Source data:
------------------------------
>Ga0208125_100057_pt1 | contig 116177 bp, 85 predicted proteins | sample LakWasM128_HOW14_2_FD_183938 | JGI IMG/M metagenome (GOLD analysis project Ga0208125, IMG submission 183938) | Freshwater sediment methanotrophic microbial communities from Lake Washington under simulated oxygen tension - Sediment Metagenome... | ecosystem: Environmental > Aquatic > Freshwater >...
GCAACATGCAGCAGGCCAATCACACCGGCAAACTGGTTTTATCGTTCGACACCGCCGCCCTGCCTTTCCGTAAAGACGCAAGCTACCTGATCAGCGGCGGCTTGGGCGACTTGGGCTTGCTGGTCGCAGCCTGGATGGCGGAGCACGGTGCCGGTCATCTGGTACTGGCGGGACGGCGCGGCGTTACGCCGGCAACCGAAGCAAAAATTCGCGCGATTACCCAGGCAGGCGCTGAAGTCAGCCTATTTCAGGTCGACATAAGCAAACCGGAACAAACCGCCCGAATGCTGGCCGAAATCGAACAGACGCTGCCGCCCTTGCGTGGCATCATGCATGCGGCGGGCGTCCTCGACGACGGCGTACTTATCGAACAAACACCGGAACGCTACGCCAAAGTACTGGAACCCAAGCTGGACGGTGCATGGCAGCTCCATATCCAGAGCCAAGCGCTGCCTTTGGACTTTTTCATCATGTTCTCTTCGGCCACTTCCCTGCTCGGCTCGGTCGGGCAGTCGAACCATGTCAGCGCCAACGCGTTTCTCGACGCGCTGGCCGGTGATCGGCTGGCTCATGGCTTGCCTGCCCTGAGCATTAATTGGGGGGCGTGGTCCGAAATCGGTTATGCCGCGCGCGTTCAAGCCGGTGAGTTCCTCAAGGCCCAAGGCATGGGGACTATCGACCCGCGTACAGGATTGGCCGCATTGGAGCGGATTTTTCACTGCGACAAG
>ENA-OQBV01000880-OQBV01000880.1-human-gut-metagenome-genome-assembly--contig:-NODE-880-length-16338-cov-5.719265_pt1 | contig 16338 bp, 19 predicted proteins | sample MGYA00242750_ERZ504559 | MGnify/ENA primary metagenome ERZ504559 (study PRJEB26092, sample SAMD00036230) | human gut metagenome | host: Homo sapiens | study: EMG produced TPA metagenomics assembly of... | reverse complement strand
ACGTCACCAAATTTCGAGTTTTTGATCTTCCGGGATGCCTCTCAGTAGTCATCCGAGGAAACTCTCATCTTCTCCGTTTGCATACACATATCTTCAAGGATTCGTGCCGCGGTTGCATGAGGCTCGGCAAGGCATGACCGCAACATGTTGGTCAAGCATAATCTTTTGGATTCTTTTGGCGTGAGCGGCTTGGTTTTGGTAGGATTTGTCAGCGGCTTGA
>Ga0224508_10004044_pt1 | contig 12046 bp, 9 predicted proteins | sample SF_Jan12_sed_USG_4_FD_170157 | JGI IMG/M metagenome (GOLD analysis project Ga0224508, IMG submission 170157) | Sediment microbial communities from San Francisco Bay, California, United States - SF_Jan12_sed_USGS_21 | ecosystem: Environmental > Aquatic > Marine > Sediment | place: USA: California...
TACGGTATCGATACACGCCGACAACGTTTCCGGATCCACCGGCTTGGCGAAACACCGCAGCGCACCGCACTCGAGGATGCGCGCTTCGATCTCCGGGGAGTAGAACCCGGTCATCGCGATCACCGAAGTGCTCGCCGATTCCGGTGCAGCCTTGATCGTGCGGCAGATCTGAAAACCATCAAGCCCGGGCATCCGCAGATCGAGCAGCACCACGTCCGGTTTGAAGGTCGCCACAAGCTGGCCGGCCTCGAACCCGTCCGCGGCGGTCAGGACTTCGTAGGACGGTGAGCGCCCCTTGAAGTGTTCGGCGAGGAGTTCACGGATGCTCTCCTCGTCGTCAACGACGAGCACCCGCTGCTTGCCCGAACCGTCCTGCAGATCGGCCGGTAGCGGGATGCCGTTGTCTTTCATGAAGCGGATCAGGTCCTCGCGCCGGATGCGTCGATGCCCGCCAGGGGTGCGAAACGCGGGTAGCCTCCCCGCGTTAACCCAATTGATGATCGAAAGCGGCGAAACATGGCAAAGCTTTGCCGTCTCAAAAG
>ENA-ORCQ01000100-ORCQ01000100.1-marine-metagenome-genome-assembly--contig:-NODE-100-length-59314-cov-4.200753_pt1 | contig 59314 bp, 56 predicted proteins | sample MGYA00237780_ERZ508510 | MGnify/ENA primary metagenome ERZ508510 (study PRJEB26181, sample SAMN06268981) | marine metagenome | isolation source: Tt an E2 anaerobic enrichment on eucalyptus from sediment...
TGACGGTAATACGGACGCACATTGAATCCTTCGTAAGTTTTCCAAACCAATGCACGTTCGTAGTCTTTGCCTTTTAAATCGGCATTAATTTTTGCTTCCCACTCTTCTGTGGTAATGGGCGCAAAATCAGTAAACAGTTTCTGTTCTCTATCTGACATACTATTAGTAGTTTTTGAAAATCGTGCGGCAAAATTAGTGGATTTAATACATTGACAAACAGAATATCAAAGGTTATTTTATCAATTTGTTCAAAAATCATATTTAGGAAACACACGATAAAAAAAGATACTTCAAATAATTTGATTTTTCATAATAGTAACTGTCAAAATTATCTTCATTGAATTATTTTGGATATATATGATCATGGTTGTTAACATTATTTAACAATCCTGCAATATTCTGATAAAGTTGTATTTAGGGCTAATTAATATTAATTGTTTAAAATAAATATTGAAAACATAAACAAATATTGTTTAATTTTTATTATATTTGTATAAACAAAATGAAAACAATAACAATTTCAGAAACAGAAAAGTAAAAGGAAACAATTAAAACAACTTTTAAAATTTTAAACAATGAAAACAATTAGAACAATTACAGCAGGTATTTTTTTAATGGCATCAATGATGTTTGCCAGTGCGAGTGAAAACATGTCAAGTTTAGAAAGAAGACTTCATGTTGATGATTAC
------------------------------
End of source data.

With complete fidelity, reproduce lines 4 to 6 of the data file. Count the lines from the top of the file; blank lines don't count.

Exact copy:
ACGTCACCAAATTTCGAGTTTTTGATCTTCCGGGATGCCTCTCAGTAGTCATCCGAGGAAACTCTCATCTTCTCCGTTTGCATACACATATCTTCAAGGATTCGTGCCGCGGTTGCATGAGGCTCGGCAAGGCATGACCGCAACATGTTGGTCAAGCATAATCTTTTGGATTCTTTTGGCGTGAGCGGCTTGGTTTTGGTAGGATTTGTCAGCGGCTTGA
>Ga0224508_10004044_pt1 | contig 12046 bp, 9 predicted proteins | sample SF_Jan12_sed_USG_4_FD_170157 | JGI IMG/M metagenome (GOLD analysis project Ga0224508, IMG submission 170157) | Sediment microbial communities from San Francisco Bay, California, United States - SF_Jan12_sed_USGS_21 | ecosystem: Environmental > Aquatic > Marine > Sediment | place: USA: California...
TACGGTATCGATACACGCCGACAACGTTTCCGGATCCACCGGCTTGGCGAAACACCGCAGCGCACCGCACTCGAGGATGCGCGCTTCGATCTCCGGGGAGTAGAACCCGGTCATCGCGATCACCGAAGTGCTCGCCGATTCCGGTGCAGCCTTGATCGTGCGGCAGATCTGAAAACCATCAAGCCCGGGCATCCGCAGATCGAGCAGCACCACGTCCGGTTTGAAGGTCGCCACAAGCTGGCCGGCCTCGAACCCGTCCGCGGCGGTCAGGACTTCGTAGGACGGTGAGCGCCCCTTGAAGTGTTCGGCGAGGAGTTCACGGATGCTCTCCTCGTCGTCAACGACGAGCACCCGCTGCTTGCCCGAACCGTCCTGCAGATCGGCCGGTAGCGGGATGCCGTTGTCTTTCATGAAGCGGATCAGGTCCTCGCGCCGGATGCGTCGATGCCCGCCAGGGGTGCGAAACGCGGGTAGCCTCCCCGCGTTAACCCAATTGATGATCGAAAGCGGCGAAACATGGCAAAGCTTTGCCGTCTCAAAAG